Rutgers School of Public Health MPH epidemiology student, Mr. Pavel Karmata was awarded membership into the American College of Epidemiology for his research on breast cancer. As part of Rutgers’ MPH curriculum, Mr. Karmata conducted a fieldwork project that examined disparity in breast cancer aggressiveness between Black and White women. His study entitled, “Tumor grade of breast cancer diagnosed in black and white women: a retrospective analysis of Surveillance, Epidemiology, and End Results (SEER) database (1973-2013)” received the “Outstanding Student Poster Award” at the New York City Epidemiological Forum (NYCEF) on February 17.
Mr. Karmata’s research analyzed data from nine regional cancer registries that cover approximately 10% of U.S. population and participate in the SEER program, a population-based registry of incident cancers. The results of his research showed that invasive, small-sized breast cancers (2 cm or smaller) were more than twice as likely to be poorly differentiated (high-grade) relative to well-differentiated (low-grade) when diagnosed in black women compared with whites during the study period. High tumor grade is associated with poor disease prognosis. Before 1984-1988, the odds of developing high-grade vs low-grade small breast cancer were not significantly different by race but steadily increased to the most recent analyzed period 2009-2013. These results indicate that racial disparity in breast cancer grade has significantly increased in the last 30 years and point to a possible impact of growing racial inequalities in modifiable lifestyle factors on development of aggressive breast cancer.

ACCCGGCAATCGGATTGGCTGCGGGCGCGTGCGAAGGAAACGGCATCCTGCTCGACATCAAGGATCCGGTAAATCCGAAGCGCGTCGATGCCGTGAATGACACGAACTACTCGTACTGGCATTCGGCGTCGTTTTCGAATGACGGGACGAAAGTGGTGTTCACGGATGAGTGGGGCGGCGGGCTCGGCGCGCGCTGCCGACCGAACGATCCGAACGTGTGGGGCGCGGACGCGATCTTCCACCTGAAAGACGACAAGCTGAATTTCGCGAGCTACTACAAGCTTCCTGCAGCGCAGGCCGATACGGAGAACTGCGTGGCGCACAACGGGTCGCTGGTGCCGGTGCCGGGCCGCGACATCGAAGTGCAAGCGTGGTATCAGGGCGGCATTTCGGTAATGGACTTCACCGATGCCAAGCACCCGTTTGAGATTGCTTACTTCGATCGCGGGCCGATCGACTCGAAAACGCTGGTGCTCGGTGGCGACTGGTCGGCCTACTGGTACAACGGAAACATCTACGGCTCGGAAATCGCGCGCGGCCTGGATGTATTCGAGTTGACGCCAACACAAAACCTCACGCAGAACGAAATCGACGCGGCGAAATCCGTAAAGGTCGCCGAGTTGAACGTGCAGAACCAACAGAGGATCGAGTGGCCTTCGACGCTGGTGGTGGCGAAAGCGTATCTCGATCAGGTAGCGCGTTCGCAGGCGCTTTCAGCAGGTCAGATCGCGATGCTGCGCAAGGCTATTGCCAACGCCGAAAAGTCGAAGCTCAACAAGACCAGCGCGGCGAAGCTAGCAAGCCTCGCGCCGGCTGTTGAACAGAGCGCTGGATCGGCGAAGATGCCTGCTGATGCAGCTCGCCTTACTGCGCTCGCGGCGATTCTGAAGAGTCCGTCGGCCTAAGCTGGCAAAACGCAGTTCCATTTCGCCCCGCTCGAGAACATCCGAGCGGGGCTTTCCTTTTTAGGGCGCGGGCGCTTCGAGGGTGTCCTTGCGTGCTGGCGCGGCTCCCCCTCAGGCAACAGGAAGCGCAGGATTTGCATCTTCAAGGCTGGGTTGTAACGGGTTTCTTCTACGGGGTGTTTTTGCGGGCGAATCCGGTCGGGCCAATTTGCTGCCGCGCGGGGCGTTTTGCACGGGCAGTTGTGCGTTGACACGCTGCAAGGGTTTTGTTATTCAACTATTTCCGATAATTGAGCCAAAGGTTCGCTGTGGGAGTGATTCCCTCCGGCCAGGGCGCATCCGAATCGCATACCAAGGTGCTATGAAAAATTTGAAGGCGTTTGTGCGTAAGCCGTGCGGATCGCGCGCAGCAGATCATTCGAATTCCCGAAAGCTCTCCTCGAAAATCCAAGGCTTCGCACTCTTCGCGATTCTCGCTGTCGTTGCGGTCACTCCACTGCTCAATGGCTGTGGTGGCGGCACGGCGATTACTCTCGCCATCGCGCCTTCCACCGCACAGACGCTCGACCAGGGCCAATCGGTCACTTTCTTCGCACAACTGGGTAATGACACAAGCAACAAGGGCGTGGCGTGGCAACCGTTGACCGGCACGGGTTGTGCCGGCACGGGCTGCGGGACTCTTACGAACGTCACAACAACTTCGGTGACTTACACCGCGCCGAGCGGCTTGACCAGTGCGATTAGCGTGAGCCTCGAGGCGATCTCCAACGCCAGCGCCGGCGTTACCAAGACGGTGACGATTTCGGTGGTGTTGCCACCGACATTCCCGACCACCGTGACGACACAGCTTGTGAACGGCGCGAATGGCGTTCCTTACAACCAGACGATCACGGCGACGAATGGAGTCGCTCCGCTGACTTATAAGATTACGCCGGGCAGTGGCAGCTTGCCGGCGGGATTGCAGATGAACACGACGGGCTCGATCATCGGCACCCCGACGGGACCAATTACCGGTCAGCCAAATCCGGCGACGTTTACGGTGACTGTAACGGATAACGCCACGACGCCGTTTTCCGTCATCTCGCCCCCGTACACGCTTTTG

Mr. Karmata received a year of Associate Membership to the American College of Epidemiology as part of his award. The American College of Epidemiology serves the interests of its members through sponsorship of scientific meetings, publications, and educational activities, recognizing outstanding contributions to the field and advocating for issues pertinent to epidemiology.
When asked to describe his passion for epidemiology, Mr. Karmata said, “I have a long-standing interest in health differences between populations, particularly in chronic diseases, such as, cancer and the Rutgers School of Public Health has a strong academic program in epidemiology and a productive collaboration with investigators from the Rutgers Cancer Institute of New Jersey.”